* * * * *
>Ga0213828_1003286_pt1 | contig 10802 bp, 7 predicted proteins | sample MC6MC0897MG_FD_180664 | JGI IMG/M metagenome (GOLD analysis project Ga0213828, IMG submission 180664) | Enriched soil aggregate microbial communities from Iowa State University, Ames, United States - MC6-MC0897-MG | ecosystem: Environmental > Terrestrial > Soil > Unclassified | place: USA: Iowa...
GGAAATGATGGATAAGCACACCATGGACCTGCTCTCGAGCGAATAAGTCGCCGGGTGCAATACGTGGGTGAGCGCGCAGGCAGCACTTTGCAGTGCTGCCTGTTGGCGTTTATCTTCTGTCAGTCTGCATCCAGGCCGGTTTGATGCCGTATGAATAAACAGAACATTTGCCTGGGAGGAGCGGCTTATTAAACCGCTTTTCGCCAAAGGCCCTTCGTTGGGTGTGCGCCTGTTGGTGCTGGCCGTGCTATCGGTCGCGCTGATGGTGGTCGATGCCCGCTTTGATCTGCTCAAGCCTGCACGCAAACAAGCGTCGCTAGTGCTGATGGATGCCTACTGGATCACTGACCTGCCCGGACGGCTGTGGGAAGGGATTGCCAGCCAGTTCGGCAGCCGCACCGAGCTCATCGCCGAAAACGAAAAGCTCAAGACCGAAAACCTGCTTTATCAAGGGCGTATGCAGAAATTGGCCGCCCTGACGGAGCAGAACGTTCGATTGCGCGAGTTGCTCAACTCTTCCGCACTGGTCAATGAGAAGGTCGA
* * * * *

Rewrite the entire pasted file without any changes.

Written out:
>Ga0213828_1003286_pt1 | contig 10802 bp, 7 predicted proteins | sample MC6MC0897MG_FD_180664 | JGI IMG/M metagenome (GOLD analysis project Ga0213828, IMG submission 180664) | Enriched soil aggregate microbial communities from Iowa State University, Ames, United States - MC6-MC0897-MG | ecosystem: Environmental > Terrestrial > Soil > Unclassified | place: USA: Iowa...
GGAAATGATGGATAAGCACACCATGGACCTGCTCTCGAGCGAATAAGTCGCCGGGTGCAATACGTGGGTGAGCGCGCAGGCAGCACTTTGCAGTGCTGCCTGTTGGCGTTTATCTTCTGTCAGTCTGCATCCAGGCCGGTTTGATGCCGTATGAATAAACAGAACATTTGCCTGGGAGGAGCGGCTTATTAAACCGCTTTTCGCCAAAGGCCCTTCGTTGGGTGTGCGCCTGTTGGTGCTGGCCGTGCTATCGGTCGCGCTGATGGTGGTCGATGCCCGCTTTGATCTGCTCAAGCCTGCACGCAAACAAGCGTCGCTAGTGCTGATGGATGCCTACTGGATCACTGACCTGCCCGGACGGCTGTGGGAAGGGATTGCCAGCCAGTTCGGCAGCCGCACCGAGCTCATCGCCGAAAACGAAAAGCTCAAGACCGAAAACCTGCTTTATCAAGGGCGTATGCAGAAATTGGCCGCCCTGACGGAGCAGAACGTTCGATTGCGCGAGTTGCTCAACTCTTCCGCACTGGTCAATGAGAAGGTCGA